## Tuesday, July 27, 2010

### How Do I Calculate Slope in My Yard?

by Cassi Henes

The importance of creating and maintaining a positive downhill slope condition away from your foundation is paramount, and happily, is one of the most relatively inexpensive and easily achieved preventative measures available. Our focus in this article will be on the practical how's and why's of good positive drainage.

This is usually defined in most soils reports as a condition where at least 6"-10" of drop occurs in the first 10' of run out from the foundation. Another way of expressing the same thing is to express the angle of the slope by means of a percentage; 6%-10% positive slope for mulched or rock bed areas, and 2%-3% positive slope for hard paved areas, such as sidewalks, driveways, or parking lots. (A lesser slope is usually acceptable for paved areas because hard surfaces like concrete or asphalt naturally conduct water away from the foundation much more efficiently than a porous surface like a mulch bed).

With a few basic tools and a bit of patience, these slope percentages may be determined by the average property owner wishing to prevent needless structural and/or water damage to the foundation of his/her property. The process of doing so is as follows:
• First, choose a point along the foundation wall and place one end of a 10' long straightedge (such as a 2 x 4) at the same point while extending it out perpendicularly from the foundation.
• Next, place a carpenter's level on top of the 2 x 4 while you gradually raise the far end of the 2 x 4 until the bubble indicates a level condition has been achieved.
• Finally, simply measure down from the elevated end of the 2 x 4 to the ground directly beneath is and make note of that dimension. For this example, let's suppose that our vertical measurement is 10".
Now, you have all the raw data you need to calculate your slope percentage.

The math is simple: divide the vertical dimension, known as the "rise" by the horizontal dimension, which is known as the "run". Don't forget to convert your units of measure as needed so that they are consistent. In our example, we would have 10" (our rise) divided by 120" (our run), equaling .083, which we could round to 8%. As a rule of thumb, an 8% positive slope downward would be considered to be a safe and effective amount of slope to quickly move water away from the foundation before it can penetrate to deeper layers of soil and cause problems. Sometimes, calculating slope or determining what a safe and effective grade may be difficult, so it is possible to have a geotechnical engineering firm or other foundation related company come out and do the calculations.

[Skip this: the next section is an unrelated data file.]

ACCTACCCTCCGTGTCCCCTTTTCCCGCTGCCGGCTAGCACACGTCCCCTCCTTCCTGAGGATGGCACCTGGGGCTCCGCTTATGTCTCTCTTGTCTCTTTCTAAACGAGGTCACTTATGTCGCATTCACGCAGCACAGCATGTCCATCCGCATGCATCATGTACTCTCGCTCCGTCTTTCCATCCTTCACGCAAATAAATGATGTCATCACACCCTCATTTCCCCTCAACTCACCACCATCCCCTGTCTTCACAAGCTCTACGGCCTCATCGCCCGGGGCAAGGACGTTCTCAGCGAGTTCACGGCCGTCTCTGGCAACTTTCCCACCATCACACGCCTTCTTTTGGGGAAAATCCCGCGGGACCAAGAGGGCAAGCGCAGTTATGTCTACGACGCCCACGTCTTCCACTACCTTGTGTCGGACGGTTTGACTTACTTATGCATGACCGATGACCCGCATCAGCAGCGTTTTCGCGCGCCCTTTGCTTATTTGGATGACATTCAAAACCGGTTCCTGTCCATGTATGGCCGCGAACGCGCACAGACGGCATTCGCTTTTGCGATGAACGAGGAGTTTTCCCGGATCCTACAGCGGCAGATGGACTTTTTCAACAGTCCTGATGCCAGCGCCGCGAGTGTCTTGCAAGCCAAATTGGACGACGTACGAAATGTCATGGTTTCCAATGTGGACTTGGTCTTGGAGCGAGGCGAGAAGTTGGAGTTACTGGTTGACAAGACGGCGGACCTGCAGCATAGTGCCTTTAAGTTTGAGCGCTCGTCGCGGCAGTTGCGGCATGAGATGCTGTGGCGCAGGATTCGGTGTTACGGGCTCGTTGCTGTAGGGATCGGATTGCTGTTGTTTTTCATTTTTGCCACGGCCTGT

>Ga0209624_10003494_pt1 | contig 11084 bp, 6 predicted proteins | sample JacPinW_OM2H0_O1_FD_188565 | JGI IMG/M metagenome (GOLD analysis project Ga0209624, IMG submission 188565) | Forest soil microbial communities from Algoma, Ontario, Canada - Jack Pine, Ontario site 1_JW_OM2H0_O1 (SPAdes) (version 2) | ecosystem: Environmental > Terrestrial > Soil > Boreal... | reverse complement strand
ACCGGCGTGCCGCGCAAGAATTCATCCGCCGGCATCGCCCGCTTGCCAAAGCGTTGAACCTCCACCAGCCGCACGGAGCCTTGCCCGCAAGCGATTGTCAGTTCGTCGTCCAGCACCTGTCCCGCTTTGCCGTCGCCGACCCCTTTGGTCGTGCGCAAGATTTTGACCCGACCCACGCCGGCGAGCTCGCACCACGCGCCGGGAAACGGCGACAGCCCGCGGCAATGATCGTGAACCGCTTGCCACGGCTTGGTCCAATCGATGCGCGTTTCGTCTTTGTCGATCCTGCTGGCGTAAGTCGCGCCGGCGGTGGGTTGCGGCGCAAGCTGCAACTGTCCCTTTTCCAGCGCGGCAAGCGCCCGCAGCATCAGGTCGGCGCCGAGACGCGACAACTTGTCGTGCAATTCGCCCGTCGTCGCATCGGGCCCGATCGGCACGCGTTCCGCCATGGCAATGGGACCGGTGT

Now that you have a slope calculation, it’s easy to find problem spots on your property and change the grade to protect your home. You should check the slope of your property, especially when your home is a new construction, after spring melt. Settling and changes in the grade are often caused by changes in moisture and run off. Preventative maintenance like this can save from a flooded basement, a muddy crawlspace, or even cracked and settling foundations.

## Friday, July 9, 2010

### Thinking Like a Home Inspector Part 2

C. Sherman Henes and Cassi Henes

Check out a reprint of Jeff Kortan, P.E.'s article on Identifying Conditions for Structural Concerns, which is currently in circulation on the NAHI website and in their quarterly publication.

Identifying Conditions for Structural Concerns: Part Two of a Four Part Series

By Jeff Kortan, P.E.

Foundation Supportworks, Inc., Omaha, NE 800-281-8545

Cracked, bowed and leaning foundation walls, along with associated exterior and interior damage, may be signs of a serious structural problem. These conditions are not only worrisome to look at, but without appropriate action could lead to a much bigger problem, such as a total collapse of the walls. The good news is that restoring the integrity of failing foundation walls can be quick and cost-effective, while also giving both the home seller and buyer confidence that a home’s value is not compromised.

WHAT CAUSES FOUNDATION WALLS TO FAIL?

While there are a number of causes for cracked, bowed and leaning foundation walls, the most common is excessive pressure from the soil outside the wall. When expansive clay soil absorbs moisture, it swells and applies pressure that often exceeds the wall’s design capacity. In addition to expansive clay soil, excessive pressure is often the result of a failed or compromised foundation drain system and a buildup of moisture behind the wall. Again, this additional hydrostatic (water) pressure often exceeds the wall’s design capacity, leading to wall deflection. Poor surface grading and drainage is another factor that leads to the buildup of hydrostatic pressure.

Excessive wall deflection, evidenced by wide cracks, bowing and leaning, can reduce the structural integrity of the wall. When the wet cycles are repeated, as in the above two scenarios, this causes further weakening and inward wall movement. Other common causes of wall failure include soil expansion due to frost, large tree root systems and surcharge loads from the foundations of adjacent structures or additions. Heavy equipment and heavy storage items placed immediately adjacent to basement walls can also cause wall deflection.